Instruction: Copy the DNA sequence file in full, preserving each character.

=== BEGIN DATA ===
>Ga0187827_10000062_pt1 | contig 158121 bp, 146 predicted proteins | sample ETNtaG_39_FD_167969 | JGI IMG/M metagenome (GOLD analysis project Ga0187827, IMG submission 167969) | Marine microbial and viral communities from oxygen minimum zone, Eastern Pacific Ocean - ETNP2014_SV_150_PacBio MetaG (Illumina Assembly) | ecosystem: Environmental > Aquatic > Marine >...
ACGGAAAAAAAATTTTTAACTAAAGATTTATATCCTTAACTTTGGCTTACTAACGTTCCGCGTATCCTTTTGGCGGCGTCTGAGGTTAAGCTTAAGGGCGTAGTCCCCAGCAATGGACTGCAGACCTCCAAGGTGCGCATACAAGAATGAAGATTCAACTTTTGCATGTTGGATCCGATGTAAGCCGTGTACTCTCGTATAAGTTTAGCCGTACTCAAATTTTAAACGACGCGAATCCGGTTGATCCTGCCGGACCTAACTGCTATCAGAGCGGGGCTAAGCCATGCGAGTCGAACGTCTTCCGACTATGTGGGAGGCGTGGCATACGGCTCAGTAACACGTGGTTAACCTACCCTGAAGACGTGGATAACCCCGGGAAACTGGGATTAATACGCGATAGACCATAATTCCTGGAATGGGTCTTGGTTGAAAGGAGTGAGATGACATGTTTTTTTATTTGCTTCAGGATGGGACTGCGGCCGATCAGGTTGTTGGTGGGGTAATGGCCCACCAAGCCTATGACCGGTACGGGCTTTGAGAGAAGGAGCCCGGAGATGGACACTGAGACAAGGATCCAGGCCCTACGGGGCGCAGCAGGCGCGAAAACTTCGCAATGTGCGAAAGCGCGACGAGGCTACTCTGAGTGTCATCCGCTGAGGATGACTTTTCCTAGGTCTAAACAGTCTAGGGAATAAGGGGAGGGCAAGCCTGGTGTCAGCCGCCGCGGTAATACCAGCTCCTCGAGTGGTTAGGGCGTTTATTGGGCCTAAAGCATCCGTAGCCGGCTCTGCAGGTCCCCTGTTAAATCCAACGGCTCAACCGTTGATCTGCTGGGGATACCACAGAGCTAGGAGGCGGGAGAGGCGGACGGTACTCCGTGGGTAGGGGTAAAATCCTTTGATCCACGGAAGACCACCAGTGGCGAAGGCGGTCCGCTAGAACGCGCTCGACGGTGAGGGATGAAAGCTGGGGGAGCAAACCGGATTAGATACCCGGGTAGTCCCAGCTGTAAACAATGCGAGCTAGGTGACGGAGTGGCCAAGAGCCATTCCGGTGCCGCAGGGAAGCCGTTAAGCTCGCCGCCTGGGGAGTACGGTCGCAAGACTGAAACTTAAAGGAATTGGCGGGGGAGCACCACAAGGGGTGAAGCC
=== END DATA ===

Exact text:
>Ga0187827_10000062_pt1 | contig 158121 bp, 146 predicted proteins | sample ETNtaG_39_FD_167969 | JGI IMG/M metagenome (GOLD analysis project Ga0187827, IMG submission 167969) | Marine microbial and viral communities from oxygen minimum zone, Eastern Pacific Ocean - ETNP2014_SV_150_PacBio MetaG (Illumina Assembly) | ecosystem: Environmental > Aquatic > Marine >...
ACGGAAAAAAAATTTTTAACTAAAGATTTATATCCTTAACTTTGGCTTACTAACGTTCCGCGTATCCTTTTGGCGGCGTCTGAGGTTAAGCTTAAGGGCGTAGTCCCCAGCAATGGACTGCAGACCTCCAAGGTGCGCATACAAGAATGAAGATTCAACTTTTGCATGTTGGATCCGATGTAAGCCGTGTACTCTCGTATAAGTTTAGCCGTACTCAAATTTTAAACGACGCGAATCCGGTTGATCCTGCCGGACCTAACTGCTATCAGAGCGGGGCTAAGCCATGCGAGTCGAACGTCTTCCGACTATGTGGGAGGCGTGGCATACGGCTCAGTAACACGTGGTTAACCTACCCTGAAGACGTGGATAACCCCGGGAAACTGGGATTAATACGCGATAGACCATAATTCCTGGAATGGGTCTTGGTTGAAAGGAGTGAGATGACATGTTTTTTTATTTGCTTCAGGATGGGACTGCGGCCGATCAGGTTGTTGGTGGGGTAATGGCCCACCAAGCCTATGACCGGTACGGGCTTTGAGAGAAGGAGCCCGGAGATGGACACTGAGACAAGGATCCAGGCCCTACGGGGCGCAGCAGGCGCGAAAACTTCGCAATGTGCGAAAGCGCGACGAGGCTACTCTGAGTGTCATCCGCTGAGGATGACTTTTCCTAGGTCTAAACAGTCTAGGGAATAAGGGGAGGGCAAGCCTGGTGTCAGCCGCCGCGGTAATACCAGCTCCTCGAGTGGTTAGGGCGTTTATTGGGCCTAAAGCATCCGTAGCCGGCTCTGCAGGTCCCCTGTTAAATCCAACGGCTCAACCGTTGATCTGCTGGGGATACCACAGAGCTAGGAGGCGGGAGAGGCGGACGGTACTCCGTGGGTAGGGGTAAAATCCTTTGATCCACGGAAGACCACCAGTGGCGAAGGCGGTCCGCTAGAACGCGCTCGACGGTGAGGGATGAAAGCTGGGGGAGCAAACCGGATTAGATACCCGGGTAGTCCCAGCTGTAAACAATGCGAGCTAGGTGACGGAGTGGCCAAGAGCCATTCCGGTGCCGCAGGGAAGCCGTTAAGCTCGCCGCCTGGGGAGTACGGTCGCAAGACTGAAACTTAAAGGAATTGGCGGGGGAGCACCACAAGGGGTGAAGCC